Celgene is pushing ahead with its immuno-oncology dealmaking program while working toward its $74 billion takeout by Bristol-Myers Squibb. The big biotech ended the week by expanding its CAR-T toolkit via a deal with Obsidian Therapeutics and placing an $80 million bet on Kyn Therapeutics.
Maintaining its reputation for early-stage involvement to the end, Celgene has become Obsidian’s first major partner through a deal that gives it the option to license cell therapies. Obsidian, which emerged in 2017 with a $49.5 million series A, has spent the past few years working on cell therapy technologies, including mechanisms for modulating the activity of IL12 and CD40L.
Obsidian thinks the immunomodulatory factors can enhance adoptive cell therapies but only if they are closely controlled. To achieve such control, Obsidian has designed small, fully human protein domains that facilitate regulation of the expression of transduced genes by small molecules.
Other companies are also working on technologies to control the power of cell therapies and thereby improve the risk-benefit profile of the hard-to-harness modality. Despite the competition, Obsidian has managed to stand out to Celgene, enabling it to land a deal with the big biotech.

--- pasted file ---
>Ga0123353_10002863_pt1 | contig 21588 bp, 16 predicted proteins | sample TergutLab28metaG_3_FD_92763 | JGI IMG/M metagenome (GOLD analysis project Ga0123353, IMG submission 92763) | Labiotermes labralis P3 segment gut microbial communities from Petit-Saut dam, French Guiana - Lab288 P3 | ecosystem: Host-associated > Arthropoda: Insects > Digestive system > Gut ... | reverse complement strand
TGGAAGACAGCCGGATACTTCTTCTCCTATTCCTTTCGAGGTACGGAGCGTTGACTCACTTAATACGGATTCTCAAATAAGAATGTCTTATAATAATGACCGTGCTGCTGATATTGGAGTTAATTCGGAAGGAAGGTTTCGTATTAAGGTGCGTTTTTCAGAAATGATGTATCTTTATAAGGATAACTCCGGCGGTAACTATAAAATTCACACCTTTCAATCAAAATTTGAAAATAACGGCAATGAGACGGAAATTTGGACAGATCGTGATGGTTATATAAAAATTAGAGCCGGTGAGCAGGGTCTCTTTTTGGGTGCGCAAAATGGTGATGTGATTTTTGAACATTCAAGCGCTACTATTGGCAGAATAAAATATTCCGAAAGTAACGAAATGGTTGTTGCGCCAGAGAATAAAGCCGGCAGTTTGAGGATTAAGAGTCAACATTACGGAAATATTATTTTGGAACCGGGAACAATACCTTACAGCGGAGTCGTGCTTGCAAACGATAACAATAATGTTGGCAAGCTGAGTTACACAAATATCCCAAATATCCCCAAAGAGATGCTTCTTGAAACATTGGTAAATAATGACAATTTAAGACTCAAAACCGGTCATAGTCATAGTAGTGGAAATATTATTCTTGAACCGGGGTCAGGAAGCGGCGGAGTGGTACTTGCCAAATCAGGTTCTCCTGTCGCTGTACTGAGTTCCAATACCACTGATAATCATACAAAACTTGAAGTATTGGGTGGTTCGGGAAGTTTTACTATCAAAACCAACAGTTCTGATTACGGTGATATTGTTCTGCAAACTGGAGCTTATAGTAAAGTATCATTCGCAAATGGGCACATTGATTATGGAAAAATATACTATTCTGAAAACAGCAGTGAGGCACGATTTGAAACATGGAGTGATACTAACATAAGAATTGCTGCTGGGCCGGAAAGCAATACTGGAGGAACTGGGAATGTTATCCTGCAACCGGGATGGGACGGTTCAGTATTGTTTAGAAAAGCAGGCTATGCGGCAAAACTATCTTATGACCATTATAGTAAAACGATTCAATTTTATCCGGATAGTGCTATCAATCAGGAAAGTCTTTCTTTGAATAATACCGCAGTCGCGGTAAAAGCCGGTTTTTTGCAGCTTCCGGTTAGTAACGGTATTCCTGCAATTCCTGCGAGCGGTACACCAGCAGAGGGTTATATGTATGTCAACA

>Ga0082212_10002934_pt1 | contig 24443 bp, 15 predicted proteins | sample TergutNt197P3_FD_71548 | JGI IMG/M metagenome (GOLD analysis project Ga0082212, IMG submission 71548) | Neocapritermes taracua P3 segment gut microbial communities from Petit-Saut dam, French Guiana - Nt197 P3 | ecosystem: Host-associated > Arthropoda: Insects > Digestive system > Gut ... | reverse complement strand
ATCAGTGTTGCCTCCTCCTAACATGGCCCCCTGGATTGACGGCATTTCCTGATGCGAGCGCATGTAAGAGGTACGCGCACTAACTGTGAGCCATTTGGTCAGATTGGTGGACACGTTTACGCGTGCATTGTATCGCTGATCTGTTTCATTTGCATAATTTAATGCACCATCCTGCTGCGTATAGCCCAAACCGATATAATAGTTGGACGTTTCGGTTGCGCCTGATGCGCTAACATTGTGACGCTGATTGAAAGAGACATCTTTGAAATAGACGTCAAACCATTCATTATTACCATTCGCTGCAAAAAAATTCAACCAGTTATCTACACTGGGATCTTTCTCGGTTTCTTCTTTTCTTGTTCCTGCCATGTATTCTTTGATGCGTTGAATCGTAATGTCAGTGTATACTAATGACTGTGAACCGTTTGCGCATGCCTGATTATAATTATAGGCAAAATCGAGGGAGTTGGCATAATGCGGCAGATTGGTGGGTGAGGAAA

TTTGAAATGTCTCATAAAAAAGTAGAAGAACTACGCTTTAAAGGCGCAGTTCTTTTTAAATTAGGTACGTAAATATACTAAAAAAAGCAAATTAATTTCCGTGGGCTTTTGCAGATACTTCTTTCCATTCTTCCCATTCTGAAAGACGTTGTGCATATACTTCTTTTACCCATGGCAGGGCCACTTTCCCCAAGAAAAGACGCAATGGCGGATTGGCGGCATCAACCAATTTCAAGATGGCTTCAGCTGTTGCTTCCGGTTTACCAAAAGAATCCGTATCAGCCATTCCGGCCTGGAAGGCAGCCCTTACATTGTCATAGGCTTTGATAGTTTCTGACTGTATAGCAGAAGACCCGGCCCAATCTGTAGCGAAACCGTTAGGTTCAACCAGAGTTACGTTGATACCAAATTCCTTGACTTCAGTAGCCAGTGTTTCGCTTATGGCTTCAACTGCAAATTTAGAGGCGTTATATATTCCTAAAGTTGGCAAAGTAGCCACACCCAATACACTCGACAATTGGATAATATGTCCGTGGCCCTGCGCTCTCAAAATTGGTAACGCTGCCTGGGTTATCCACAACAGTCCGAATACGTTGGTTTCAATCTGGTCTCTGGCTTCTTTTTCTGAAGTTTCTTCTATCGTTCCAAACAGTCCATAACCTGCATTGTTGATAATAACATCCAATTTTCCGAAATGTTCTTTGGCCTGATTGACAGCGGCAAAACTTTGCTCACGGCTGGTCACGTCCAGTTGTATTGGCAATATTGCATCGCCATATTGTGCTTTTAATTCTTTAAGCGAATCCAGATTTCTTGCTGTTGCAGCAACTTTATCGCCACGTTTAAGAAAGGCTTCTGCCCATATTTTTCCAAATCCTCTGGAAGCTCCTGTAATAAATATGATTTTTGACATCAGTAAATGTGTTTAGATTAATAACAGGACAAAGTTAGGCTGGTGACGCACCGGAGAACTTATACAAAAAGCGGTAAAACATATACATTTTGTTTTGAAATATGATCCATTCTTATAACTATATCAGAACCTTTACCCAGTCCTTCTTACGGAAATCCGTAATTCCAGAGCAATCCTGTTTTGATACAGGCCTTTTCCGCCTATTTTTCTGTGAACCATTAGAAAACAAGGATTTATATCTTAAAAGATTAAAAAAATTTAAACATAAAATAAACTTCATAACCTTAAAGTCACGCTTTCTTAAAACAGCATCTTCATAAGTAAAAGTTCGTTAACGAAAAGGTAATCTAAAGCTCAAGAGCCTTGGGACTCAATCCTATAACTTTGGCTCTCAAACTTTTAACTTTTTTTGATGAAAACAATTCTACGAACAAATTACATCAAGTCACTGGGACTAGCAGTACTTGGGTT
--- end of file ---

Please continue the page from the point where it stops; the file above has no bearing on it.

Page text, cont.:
Celgene is paying an upfront fee of undisclosed size and taking a stake in Obsidian in exchange for the option to license cell therapies that use the startup’s technology to control the activity of IL12 and CD40L. The deal also features milestones and royalties tied to the progress of the multiyear pact.
Robert Hershberg, executive vice president of business development at Celgene, thinks the technology can expand use of cell therapies into solid tumors, describing it as “a prime example of the new technologies that we see enabling broader applications for CAR-T and cell therapies for the treatment of cancer” in a statement disclosing the deal.
If the technology delivers on those expectations, it could help Celgene build on the platform it gained through the Juno Therapeutics takeover and carve out a piece of the cell therapy field despite falling behind the leading pack.
News of the Obsidian deal emerged at the same time as details of another immuno-oncology pact involving Celgene. The second deal gives Celgene the option to license an aryl hydrocarbon receptor (AHR) antagonist and a kynurenine-degrading enzyme program in development at Kyn. Celgene is paying $80 million upfront and taking a stake in Kyn as part of the deal.
Kyn landed the deal on the strength of early evidence that targeting AHR and kynurenine can render tumors vulnerable to attack by affecting their protective immunosuppressive microenvironments. The startup, which raised a $49 million series A round in 2017, thinks the targets could be particularly useful in the treatment of patients who have suboptimal responses to checkpoint inhibitors.